€8m payout for teen over how hospital managed her birth
An 18-year-old woman with cerebral palsy has settled a High Court action over the circumstances of her birth at Waterford Regional Hospital for €8.4m.
Ciara Ormond has spastic quadriplegic cerebral palsy, needs 24-hour care and has to use a wheelchair.
The settlement was without a full admission of liability.
Ciara and her family were not in court, with counsel Bruce Antonioni telling Ms Justice Bronagh O'Hanlon that the family had travelled to Italy for the wedding of Ciara's mother, Jean Ormond.
On their behalf, he said it was alleged that during labour, CTG monitoring of Ciara's foetal heartbeat was discontinued for one hour and 25 minutes and this was "completely unacceptable".
Counsel said it was the HSE's case that Jean went for a shower, and that is why the CTG trace was disconnected.
The mother would say she was not in the shower for one and a half hours.
Counsel said when the CTG trace was recommenced it was "immediately abnormal".
In a statement read outside court, the Ormond family said the settlement figure is "not some kind of windfall" but is to secure Ciara's future and will finally provide her with the specialist care and therapy she needs.
They said it had been a long time coming, and they just wanted to move on and give Ciara the life she deserves.
In the statement, read by their solicitor Joice Carthy, the Ormond family added: "No amount of money will give Ciara back what she has lost out on, and will continue to lose out on in the future.
"Ciara will need round-the-clock care and numerous therapies, such as speech and language therapy, occupational therapy, physiotherapy and many others."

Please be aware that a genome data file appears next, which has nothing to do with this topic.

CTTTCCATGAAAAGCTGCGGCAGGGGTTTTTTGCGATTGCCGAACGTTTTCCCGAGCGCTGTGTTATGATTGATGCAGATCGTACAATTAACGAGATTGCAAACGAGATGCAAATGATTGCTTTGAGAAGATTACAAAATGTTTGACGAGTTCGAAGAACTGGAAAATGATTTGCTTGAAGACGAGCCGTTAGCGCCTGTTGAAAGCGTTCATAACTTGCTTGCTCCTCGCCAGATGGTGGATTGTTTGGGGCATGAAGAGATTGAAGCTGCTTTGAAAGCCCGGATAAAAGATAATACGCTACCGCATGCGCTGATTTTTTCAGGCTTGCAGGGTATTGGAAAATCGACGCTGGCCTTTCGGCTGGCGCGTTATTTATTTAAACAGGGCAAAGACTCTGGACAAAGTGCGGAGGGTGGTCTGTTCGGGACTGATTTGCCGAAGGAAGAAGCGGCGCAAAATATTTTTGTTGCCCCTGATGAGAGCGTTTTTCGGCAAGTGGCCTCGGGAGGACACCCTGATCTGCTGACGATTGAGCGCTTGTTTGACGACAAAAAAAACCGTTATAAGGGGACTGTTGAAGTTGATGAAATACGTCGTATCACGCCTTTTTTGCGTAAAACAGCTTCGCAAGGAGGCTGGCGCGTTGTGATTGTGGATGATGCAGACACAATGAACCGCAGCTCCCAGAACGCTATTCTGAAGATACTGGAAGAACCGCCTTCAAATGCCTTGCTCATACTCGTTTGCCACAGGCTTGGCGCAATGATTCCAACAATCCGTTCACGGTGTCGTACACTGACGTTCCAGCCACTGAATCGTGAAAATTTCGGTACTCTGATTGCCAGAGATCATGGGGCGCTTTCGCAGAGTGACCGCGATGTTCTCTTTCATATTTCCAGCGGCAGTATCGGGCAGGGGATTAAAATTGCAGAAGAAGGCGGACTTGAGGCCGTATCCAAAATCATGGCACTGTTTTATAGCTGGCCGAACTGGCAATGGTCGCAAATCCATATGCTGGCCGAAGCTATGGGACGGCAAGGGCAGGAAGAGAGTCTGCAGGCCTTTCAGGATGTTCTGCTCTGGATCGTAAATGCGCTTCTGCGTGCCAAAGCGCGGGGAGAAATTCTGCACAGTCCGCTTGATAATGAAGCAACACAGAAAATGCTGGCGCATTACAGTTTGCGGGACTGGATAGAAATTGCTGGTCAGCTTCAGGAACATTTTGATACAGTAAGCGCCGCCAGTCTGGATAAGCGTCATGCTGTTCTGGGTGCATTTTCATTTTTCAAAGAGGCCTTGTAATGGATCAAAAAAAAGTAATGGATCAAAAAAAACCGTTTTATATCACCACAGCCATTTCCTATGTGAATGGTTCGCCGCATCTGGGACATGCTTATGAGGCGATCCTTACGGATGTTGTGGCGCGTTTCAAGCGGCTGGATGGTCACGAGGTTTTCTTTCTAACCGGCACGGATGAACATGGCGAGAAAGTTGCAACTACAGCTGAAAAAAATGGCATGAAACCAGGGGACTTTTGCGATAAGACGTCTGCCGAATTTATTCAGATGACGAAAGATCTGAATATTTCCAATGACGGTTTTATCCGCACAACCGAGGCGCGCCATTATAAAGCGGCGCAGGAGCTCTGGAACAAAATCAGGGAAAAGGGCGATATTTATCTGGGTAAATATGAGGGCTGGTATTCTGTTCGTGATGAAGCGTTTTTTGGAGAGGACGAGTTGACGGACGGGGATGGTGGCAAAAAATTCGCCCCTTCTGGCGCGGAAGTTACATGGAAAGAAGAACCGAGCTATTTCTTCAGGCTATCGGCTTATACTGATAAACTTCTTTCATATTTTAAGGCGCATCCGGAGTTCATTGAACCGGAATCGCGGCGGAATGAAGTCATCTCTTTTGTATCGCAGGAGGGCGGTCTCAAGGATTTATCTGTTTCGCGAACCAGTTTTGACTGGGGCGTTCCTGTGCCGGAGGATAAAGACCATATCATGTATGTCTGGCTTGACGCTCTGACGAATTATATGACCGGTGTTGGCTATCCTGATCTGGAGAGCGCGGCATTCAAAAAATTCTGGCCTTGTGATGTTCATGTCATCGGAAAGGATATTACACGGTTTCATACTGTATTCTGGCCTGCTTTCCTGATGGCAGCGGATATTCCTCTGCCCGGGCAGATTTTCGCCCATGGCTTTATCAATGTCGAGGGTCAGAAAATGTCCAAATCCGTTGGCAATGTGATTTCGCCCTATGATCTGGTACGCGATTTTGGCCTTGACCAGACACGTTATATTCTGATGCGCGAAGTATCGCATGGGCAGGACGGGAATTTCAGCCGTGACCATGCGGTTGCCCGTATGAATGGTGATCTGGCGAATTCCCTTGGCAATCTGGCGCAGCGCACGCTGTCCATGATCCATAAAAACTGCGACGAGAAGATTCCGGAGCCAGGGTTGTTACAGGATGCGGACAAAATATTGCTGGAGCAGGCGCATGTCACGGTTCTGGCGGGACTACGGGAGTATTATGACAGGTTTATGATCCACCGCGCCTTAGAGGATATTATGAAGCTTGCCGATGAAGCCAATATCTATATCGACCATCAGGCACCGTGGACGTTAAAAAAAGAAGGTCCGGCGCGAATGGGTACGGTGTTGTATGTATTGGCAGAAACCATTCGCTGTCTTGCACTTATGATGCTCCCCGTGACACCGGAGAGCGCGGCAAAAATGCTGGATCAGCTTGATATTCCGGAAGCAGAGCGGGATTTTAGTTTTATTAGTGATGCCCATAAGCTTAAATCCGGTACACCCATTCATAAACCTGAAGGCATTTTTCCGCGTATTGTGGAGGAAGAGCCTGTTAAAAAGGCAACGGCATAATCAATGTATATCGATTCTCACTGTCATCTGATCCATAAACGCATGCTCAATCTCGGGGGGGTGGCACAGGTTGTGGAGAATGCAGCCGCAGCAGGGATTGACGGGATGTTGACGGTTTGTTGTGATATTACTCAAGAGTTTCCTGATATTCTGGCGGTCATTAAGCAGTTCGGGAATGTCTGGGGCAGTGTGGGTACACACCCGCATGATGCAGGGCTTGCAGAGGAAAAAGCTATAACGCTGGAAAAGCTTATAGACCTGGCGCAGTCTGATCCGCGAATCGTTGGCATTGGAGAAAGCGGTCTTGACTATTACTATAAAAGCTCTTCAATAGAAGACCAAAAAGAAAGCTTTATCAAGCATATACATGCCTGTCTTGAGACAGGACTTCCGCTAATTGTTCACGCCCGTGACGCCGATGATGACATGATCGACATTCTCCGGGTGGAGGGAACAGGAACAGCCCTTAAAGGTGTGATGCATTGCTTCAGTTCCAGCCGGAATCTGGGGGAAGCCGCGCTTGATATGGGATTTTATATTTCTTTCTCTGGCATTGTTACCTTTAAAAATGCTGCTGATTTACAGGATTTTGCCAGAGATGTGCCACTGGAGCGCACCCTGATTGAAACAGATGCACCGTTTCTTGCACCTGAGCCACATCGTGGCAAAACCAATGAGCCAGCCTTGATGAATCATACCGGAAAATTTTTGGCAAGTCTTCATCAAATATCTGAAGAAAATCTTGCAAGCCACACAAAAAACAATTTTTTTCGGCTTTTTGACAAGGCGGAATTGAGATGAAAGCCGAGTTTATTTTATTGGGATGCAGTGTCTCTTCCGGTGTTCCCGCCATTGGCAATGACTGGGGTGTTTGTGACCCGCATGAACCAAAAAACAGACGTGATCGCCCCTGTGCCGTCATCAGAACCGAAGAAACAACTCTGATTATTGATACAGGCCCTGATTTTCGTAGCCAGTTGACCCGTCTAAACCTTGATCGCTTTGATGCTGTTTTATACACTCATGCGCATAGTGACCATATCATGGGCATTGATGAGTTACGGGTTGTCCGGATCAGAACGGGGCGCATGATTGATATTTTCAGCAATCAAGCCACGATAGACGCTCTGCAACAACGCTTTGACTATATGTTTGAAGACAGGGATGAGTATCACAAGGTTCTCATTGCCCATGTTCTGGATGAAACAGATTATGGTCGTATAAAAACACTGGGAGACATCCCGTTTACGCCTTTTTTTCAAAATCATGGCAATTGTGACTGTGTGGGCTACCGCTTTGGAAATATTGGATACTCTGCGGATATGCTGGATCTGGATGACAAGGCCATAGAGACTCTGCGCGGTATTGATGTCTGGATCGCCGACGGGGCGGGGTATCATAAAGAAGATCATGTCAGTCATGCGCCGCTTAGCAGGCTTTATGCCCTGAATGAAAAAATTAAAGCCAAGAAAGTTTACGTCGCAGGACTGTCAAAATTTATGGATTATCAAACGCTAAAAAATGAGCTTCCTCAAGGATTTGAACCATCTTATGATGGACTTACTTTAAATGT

Describing Ciara as "an amazing young woman who is loved greatly", the Ormonds said they are extremely proud of Ciara and she is "almost always upbeat and cheerful despite her difficulties and everything that she has to go through every day".
Ciara, of Ursuline Crescent, Waterford city, sued the HSE, through her mother Jean, over the circumstances of her birth on November 5, 2000.
It was claimed there was an alleged failure to properly manage and monitor the labour, delivery and birth.
It was further claimed there was an alleged failure to ensure continued and careful monitoring of the condition of the baby and her mother during labour, including careful monitoring and recording of foetal heart rate.
The claims were denied and the HSE claimed there had been a delay in bringing the case.
When Ciara was born, she "was like a doll" and required vigorous resuscitation.
Today, she suffers from spasms and can only hold her head up for a few minutes.
Approving the settlement, Ms Justice O'Hanlon said this was a tragedy which occurred at a birth and the consequences for Ciara was nothing short of catastrophic.
The settlement, she said, was achieved by agreement and she said it was "a fair and just arrangement in the circumstances".